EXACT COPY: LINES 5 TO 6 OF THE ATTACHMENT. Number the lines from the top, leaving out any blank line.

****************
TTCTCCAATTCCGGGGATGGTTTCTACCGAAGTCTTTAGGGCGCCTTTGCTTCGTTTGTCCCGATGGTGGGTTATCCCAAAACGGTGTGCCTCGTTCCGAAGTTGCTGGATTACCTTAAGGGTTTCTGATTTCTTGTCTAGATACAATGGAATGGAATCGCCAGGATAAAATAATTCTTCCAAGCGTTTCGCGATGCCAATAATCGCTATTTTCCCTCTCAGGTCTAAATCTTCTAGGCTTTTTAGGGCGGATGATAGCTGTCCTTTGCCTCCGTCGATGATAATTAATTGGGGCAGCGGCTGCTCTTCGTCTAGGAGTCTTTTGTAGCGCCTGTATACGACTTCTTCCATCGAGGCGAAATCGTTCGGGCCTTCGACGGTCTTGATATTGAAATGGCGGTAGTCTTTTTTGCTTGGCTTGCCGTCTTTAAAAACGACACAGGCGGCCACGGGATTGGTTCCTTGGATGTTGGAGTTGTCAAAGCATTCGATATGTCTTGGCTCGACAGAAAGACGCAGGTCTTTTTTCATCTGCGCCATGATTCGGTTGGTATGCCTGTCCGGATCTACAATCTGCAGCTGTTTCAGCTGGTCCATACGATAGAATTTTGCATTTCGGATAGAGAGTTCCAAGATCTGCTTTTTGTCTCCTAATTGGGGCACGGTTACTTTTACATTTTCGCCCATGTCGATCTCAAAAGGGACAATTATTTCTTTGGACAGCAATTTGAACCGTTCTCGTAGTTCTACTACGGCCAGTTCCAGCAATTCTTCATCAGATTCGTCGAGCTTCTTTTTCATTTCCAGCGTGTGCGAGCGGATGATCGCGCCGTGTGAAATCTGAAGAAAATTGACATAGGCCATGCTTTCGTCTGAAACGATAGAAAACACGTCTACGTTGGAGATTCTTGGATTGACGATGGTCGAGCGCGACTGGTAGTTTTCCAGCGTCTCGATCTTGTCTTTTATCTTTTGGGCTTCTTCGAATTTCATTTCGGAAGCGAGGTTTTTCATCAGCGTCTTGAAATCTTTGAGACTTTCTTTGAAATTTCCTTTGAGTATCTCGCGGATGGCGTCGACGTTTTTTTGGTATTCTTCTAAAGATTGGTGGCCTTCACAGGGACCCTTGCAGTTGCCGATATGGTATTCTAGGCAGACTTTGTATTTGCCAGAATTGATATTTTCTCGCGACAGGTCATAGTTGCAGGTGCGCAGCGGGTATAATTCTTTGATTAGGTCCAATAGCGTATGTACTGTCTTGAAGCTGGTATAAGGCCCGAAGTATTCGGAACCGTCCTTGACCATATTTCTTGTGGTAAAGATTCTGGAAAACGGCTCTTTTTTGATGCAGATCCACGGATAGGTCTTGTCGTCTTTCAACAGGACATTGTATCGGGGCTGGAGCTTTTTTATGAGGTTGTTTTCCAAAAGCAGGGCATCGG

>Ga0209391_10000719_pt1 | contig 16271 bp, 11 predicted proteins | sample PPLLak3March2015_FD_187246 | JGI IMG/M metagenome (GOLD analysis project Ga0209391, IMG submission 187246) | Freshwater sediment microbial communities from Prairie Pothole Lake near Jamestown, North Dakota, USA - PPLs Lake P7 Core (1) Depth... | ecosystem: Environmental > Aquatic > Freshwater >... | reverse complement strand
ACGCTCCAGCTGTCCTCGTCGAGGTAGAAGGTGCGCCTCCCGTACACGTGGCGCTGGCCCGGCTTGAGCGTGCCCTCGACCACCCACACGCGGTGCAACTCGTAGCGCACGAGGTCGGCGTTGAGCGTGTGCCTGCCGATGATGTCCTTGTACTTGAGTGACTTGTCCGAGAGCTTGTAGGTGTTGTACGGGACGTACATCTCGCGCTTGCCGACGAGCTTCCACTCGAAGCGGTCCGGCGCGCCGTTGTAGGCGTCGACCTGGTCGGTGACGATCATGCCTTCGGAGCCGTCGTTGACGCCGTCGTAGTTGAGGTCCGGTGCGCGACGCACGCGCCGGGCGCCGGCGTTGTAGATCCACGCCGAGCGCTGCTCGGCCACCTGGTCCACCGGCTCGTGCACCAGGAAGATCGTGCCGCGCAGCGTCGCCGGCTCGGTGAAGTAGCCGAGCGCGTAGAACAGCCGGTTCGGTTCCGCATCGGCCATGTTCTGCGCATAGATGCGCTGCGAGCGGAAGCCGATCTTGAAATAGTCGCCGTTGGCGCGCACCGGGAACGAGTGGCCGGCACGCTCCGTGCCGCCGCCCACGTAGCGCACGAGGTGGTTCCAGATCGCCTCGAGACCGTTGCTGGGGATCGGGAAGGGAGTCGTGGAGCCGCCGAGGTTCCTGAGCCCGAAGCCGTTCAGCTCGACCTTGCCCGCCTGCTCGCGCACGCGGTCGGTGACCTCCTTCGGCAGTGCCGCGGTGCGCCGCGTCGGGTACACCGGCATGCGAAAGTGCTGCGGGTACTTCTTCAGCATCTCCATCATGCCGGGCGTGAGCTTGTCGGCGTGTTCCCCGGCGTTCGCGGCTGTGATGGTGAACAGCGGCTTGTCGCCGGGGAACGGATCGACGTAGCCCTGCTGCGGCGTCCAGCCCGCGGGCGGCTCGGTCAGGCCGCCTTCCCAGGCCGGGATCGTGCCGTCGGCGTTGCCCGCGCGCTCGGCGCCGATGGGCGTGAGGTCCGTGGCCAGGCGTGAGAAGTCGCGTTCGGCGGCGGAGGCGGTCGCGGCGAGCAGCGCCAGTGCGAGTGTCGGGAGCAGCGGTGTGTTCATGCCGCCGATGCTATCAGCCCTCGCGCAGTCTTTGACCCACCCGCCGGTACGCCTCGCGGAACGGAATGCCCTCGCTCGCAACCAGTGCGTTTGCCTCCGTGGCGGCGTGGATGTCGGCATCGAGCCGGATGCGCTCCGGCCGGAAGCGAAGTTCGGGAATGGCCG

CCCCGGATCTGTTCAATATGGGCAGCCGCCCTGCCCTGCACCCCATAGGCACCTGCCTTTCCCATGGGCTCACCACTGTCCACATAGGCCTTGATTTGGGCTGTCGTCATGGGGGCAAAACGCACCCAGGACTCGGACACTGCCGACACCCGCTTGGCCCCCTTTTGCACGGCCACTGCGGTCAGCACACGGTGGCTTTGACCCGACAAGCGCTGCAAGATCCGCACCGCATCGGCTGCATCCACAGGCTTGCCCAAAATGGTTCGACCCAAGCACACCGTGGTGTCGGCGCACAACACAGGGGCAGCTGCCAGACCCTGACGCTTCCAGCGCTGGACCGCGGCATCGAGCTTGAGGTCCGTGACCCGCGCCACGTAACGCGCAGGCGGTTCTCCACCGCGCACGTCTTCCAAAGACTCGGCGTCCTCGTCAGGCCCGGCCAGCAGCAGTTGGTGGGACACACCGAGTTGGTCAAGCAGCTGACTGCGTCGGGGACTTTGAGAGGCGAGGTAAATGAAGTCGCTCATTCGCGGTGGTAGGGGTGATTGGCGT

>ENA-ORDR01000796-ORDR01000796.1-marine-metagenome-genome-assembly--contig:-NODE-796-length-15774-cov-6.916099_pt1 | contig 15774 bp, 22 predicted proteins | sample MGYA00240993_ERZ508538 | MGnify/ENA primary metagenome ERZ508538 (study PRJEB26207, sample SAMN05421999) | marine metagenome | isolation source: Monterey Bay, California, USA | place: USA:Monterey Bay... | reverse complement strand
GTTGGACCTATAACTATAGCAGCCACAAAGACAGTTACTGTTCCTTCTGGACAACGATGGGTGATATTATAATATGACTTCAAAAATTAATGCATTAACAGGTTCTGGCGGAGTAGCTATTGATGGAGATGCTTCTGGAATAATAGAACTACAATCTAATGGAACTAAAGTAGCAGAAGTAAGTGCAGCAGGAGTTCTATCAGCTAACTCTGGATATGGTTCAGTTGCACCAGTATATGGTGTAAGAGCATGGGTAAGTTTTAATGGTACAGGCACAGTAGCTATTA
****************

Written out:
>ENA-ORDR01000796-ORDR01000796.1-marine-metagenome-genome-assembly--contig:-NODE-796-length-15774-cov-6.916099_pt1 | contig 15774 bp, 22 predicted proteins | sample MGYA00240993_ERZ508538 | MGnify/ENA primary metagenome ERZ508538 (study PRJEB26207, sample SAMN05421999) | marine metagenome | isolation source: Monterey Bay, California, USA | place: USA:Monterey Bay... | reverse complement strand
GTTGGACCTATAACTATAGCAGCCACAAAGACAGTTACTGTTCCTTCTGGACAACGATGGGTGATATTATAATATGACTTCAAAAATTAATGCATTAACAGGTTCTGGCGGAGTAGCTATTGATGGAGATGCTTCTGGAATAATAGAACTACAATCTAATGGAACTAAAGTAGCAGAAGTAAGTGCAGCAGGAGTTCTATCAGCTAACTCTGGATATGGTTCAGTTGCACCAGTATATGGTGTAAGAGCATGGGTAAGTTTTAATGGTACAGGCACAGTAGCTATTA